Author: Dr Peter de Souza
Last modified: 28 February 2021

The flexor digitorum profundus is one of three muscles in the deep compartment of the anterior muscles of the forearm.

The two other muscles are the flexor pollicis longus and the pronator quadratus.


Upper 3/4 of the anterior and medial surfaces of the body of the ulna, interosseous membrane and deep fascia of the forearm


Palmar surfaces of the distal phalanges of the index, middle, ring and little fingers.


Four tendons are formed within the distal forearm, which pass through the carpal tunnel along with the tendons of its counterpart muscle, the flexor digitorum superficialis (also 4 tendons), the flexor pollicis longus and the median nerve.

The tendons of the flexor digitorum superficialis split to insert onto the margins of the base of the middle phalanges, allowing the deeper tendons of the flexor digitorum profundus to pass through and inserting more distally on the bases of the distal phalanges. This can be remembered with the mnemonic superficialis splits, profundus passes through.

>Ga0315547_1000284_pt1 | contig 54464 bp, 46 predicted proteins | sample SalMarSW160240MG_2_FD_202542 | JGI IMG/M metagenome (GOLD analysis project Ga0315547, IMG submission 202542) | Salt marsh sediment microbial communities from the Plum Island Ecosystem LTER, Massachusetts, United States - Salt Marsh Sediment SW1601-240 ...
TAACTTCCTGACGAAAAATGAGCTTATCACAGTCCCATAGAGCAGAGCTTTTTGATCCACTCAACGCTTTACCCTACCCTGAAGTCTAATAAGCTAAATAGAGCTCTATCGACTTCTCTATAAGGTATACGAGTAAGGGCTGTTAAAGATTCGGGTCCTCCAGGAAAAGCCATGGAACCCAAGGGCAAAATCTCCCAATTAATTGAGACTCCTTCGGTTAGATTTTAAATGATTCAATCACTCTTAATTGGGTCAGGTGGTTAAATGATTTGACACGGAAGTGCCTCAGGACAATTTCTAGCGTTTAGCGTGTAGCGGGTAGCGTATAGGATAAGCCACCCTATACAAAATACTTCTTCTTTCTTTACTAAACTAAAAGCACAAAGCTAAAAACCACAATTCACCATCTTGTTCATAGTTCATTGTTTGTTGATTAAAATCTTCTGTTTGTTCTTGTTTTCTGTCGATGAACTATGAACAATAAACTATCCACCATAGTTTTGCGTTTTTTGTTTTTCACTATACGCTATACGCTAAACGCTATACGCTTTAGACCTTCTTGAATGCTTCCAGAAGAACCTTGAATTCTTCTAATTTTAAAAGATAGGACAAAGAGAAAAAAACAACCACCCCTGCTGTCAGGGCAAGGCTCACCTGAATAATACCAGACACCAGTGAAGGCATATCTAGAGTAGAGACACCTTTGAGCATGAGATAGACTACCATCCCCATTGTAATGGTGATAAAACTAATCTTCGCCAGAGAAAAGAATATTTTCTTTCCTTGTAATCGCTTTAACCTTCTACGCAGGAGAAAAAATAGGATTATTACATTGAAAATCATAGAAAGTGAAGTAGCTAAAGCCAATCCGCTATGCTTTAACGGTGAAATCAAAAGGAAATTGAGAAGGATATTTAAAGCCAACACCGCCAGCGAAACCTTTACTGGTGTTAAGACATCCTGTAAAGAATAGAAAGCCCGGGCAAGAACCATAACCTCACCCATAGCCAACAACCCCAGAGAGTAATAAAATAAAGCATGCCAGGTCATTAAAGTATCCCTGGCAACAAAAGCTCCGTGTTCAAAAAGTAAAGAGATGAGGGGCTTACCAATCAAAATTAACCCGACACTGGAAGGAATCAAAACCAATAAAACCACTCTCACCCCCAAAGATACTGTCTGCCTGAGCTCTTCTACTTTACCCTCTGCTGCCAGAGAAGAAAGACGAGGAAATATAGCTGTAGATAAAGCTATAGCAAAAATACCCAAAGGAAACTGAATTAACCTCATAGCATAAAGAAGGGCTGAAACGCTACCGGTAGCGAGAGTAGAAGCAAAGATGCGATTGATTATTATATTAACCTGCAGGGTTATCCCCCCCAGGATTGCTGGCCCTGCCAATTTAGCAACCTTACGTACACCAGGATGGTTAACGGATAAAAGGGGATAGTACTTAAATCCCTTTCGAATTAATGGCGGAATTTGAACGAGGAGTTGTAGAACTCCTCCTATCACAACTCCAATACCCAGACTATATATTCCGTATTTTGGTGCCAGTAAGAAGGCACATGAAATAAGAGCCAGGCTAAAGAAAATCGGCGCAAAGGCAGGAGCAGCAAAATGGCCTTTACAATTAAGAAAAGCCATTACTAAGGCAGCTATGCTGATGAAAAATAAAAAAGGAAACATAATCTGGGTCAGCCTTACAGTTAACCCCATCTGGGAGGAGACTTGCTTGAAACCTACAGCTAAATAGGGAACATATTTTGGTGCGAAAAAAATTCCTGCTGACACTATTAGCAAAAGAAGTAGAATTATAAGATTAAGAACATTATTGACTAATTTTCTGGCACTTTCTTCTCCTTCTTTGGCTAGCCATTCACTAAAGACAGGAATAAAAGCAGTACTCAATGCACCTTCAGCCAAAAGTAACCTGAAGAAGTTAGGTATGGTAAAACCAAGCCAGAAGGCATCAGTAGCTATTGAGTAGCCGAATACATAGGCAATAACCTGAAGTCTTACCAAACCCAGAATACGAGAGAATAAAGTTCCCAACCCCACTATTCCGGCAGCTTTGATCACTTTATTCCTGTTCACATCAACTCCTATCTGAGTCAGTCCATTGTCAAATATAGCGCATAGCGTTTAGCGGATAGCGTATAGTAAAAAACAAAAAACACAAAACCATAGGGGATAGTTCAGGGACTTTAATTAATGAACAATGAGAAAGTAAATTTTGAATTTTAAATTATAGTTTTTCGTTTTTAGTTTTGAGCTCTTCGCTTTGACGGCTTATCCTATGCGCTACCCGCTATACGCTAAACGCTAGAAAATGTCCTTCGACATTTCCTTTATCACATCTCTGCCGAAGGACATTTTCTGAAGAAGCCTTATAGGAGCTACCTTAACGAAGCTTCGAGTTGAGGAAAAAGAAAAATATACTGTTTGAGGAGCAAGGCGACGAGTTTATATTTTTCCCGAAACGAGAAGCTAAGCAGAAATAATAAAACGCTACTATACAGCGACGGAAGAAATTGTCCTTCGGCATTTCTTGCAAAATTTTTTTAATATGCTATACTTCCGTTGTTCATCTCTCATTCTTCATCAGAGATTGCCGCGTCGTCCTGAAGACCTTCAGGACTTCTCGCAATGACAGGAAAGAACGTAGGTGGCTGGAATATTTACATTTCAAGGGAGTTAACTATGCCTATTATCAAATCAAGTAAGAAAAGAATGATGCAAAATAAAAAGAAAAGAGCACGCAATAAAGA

The tendons of the flexor digitorum profundus within the palm of the hand provide the origin for the lumbrical muscles, which arise from the sides of these tendons.


The flexor digitorum profundus produces flexion at the following joints:

  • Distal interphalangeal joints: flexes digits 2-5
  • Proximal interphalangeal joints: flexes digits 2-5
  • Metacarpophalangeal joints (2-5)
  • Wrist

Tip: think of the joints that the tendons traverse!


  • Lateral half: anterior interosseus nerve (from median nerve)
  • Medial half: ulnar nerve

Blood Supply

Anterior interosseus artery


Extensor digitorum